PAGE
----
Pacific businesses invited to leverage off Commonwealth Games

Collaboration could be the key for Pacific businesses to leverage opportunities arising from the Gold Coast 2018 Commonwealth Games next April.The idea amongst others was raised at the Trade 2018 GC2018 briefing held by representatives from the Office of the Commonwealth Games, Queensland Government, Lisa Ward and Yasmahne Hanel for invited guests at the Pullman Hotel in Auckland last week.

Ms Ward and Ms Hanel visited Pacific Trade Invest New Zealand’s Trade Commissioner Michael Greenslade who was invited to be part of a 3-person panel at the Trade 2018 GC2018; a trade and investment opportunity briefing. The event was held in association with the Trans-Tasman Business Circle chaired by Sir Jim McLay.   The Hon. Murray McCully was the guest speaker before an audience of about 70 guests from New Zealand companies and Pacific organisations.

The panel discussion focused on how the Pacific can leverage off the upcoming Commonwealth Games during Trade 2018 – a 14-day trade and investment programme developed by the Queensland Government in partnership with the City of Gold Coast timed to coincide with the Gold Coast Commonwealth Games from 3-16 April.

Trade 2018 starts on April 3 and includes a series of business events held during the Commonwealth Game in the Gold Coast and Brisbane. Day 1 starts with a Business Leader Welcome Reception at Commonwealth House.   The programme also includes events such as The Commonwealth Business Advantages and Opportunities in the Gold Coast to a Food and Agribusiness Buyers Program in Brisbane as well as site visits. But the focus for Pacific businesses is the ‘Explore Businesses Across the Commonwealth’ from 11-14 April. That event includes ASEAN Nations, India’s Accent, Canada Connect and Partnering with the Pacific.

Fran O’Sullivan, Managing Director of NZ Inc moderated the panel of Craig Strong, Chief Executive of the Pacific Cooperation Foundation, Kereyn Smith, Chief Executive Officer and Secretary General of the New Zealand Olympic Committee.

The statistics for the GC2018 Commonwealth Games provides an eyewatering opportunity for businesses. With more than 6,600 athletes and teams from 70-member nations and territories, of more than 672,000 visitors, over 15,000 volunteers and 1.5 million spectators not to mention a TV audience of 1.5 billion GC 2018 promises to be an extravaganza of epic proportions.

Collaboration was a recurring theme from the panel discussions. Mr Greenslade said there were seven New Zealand Pacific island business councils of which five were members of the Commonwealth.

The Games provided a unique platform to bring things together. There was a common language and focus allowing for more commonality between countries. There was an opportunity to “network and connect and take ourselves to the world,” Mr Greenslade said.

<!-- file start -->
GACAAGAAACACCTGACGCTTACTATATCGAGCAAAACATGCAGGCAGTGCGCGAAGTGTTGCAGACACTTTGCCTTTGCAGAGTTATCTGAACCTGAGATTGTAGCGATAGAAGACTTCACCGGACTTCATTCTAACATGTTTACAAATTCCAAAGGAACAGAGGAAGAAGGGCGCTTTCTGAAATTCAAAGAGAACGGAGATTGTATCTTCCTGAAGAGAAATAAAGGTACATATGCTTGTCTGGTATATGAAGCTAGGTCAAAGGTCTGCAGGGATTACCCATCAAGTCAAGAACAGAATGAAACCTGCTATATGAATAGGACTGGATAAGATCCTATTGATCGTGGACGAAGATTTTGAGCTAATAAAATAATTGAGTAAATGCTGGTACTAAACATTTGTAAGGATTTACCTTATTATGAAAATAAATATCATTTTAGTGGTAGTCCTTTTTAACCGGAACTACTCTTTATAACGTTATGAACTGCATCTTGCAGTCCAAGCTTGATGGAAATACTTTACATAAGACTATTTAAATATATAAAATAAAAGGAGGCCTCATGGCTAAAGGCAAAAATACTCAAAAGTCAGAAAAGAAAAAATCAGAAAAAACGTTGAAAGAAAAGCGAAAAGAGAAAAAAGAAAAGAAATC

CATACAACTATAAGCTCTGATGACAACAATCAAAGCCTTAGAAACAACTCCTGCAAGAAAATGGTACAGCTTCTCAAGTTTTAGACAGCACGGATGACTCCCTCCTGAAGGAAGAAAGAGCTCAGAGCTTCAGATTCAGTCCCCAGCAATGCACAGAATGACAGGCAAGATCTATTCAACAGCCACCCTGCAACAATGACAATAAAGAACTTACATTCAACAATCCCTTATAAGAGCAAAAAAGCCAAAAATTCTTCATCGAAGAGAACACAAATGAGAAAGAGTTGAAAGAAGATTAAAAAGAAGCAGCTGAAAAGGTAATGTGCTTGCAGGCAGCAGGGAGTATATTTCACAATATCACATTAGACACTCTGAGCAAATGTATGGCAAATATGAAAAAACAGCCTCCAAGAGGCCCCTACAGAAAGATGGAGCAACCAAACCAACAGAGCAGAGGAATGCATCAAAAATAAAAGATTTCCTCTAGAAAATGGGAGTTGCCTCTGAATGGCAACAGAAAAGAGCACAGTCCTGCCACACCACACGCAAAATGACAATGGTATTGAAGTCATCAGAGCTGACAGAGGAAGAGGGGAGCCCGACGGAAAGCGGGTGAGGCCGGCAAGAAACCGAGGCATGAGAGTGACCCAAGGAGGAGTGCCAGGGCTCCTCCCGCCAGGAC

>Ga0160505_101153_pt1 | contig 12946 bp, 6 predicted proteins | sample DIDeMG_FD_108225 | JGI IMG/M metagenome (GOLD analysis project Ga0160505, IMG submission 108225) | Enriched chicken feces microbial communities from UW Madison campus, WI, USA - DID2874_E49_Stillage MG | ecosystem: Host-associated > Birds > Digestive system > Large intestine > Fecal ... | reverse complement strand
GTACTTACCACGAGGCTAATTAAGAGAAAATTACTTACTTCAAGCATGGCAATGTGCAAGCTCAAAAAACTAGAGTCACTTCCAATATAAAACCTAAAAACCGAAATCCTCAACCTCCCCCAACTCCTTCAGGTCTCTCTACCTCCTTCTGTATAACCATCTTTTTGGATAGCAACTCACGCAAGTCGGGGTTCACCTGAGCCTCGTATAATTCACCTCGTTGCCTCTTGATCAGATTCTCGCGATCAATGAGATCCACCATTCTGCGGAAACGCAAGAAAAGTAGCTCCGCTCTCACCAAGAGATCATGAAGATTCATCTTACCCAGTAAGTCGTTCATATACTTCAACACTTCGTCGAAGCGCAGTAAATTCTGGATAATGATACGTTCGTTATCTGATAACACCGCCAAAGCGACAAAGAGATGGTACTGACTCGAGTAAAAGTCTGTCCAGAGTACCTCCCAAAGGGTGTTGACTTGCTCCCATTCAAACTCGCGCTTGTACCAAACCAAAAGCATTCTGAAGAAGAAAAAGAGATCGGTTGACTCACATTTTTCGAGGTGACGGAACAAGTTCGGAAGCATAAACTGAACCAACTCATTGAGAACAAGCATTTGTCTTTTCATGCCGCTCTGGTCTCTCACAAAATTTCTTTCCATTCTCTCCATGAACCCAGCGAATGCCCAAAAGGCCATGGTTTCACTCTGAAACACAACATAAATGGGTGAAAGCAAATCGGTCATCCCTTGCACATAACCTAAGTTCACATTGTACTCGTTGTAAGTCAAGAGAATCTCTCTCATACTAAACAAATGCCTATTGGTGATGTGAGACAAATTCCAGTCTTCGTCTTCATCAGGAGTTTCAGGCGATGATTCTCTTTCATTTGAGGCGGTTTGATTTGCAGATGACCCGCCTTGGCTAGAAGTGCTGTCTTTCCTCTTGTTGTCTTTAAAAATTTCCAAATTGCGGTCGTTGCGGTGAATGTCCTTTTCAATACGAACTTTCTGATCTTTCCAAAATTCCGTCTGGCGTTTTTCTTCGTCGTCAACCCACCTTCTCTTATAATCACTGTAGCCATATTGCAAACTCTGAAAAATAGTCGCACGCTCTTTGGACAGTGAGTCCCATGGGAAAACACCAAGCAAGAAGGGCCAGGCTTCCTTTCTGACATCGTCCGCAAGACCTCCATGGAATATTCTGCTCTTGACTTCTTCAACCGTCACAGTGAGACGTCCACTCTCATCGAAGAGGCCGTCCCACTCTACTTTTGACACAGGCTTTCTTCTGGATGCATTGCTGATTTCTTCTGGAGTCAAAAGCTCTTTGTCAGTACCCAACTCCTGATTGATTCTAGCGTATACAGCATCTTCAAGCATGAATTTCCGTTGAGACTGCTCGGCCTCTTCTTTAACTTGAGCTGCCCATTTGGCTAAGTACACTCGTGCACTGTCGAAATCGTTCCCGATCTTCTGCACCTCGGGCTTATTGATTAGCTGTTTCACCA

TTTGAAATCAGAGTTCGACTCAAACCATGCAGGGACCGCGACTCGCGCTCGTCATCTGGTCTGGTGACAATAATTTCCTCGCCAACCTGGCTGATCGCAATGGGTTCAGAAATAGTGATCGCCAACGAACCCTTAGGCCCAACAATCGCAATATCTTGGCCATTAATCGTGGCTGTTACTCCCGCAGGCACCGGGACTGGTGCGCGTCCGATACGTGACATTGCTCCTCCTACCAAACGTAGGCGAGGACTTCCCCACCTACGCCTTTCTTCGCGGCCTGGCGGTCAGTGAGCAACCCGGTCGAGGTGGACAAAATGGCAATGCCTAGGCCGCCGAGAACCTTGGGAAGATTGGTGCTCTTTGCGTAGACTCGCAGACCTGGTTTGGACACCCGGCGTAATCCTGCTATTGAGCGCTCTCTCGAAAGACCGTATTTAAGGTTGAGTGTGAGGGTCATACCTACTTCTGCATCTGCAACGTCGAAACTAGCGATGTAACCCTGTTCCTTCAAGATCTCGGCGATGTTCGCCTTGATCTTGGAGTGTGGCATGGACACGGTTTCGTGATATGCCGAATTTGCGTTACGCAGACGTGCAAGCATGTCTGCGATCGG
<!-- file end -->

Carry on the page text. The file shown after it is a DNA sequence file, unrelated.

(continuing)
Sports had long been a driver a driver for events, but how to lift the capability of the Pacific nations to take advantage of such big events. The Commonwealth Games was important because it gave athletes from the Pacific access to the highest levels of sporting performance.

It was suggested the Pacific had to start thinking about sport as a business. With several Pacific athletes already competing in top level sports – how could the Pacific also translate their sporting successes into financial success outside the sporting arena and ensure the benefits were ongoing after sports.

PTI NZ and the Pacific Cooperation Foundation (PCF) are hosting a working group to look at this opportunity on Friday and this may include a business mission from the Pacific to the Gold Coast during the Games.

Ms Smith said the GC Commonwealth Games had provided a benchmark reinforcing the direction set by Glasgow 2014. Queensland had used a mix of new and existing venues being used and several events scheduled for Townsville and Brisbane. It was a model that could be translated to other Commonwealth countries. Ms Smith saw the future consolidation of those trends as an event relevant to the future. Other events could be added such as a League 9s or cricket to make it a sporting event with a Commonwealth flavour.

A detailed study could also look at New Zealand hosting a Commonwealth Games centred in Auckland but inclusive of other cities such as Christchurch and Wellington. With the America’s Cup and APEC 2021 in New Zealand, the opportunity was there to explore.

With less than 120 days to go before the Commonwealth Games commences, the event looks set to be a cracker for businesses wanting to take up the opportunity of showcasing at Trade 2018.

For more information please contact: Michael Greenslade, Trade Commissioner on Michael.g@pacifictradeinvest.co.nz

Previous Post

MFAT’s Peter Lund leaves Pacific for North East Asia

Next Post

Sakura Aoki-Danielson

  • Keep informed

    Subscribe to Pacific Trade’s newsletter and keep up to date with our news and views.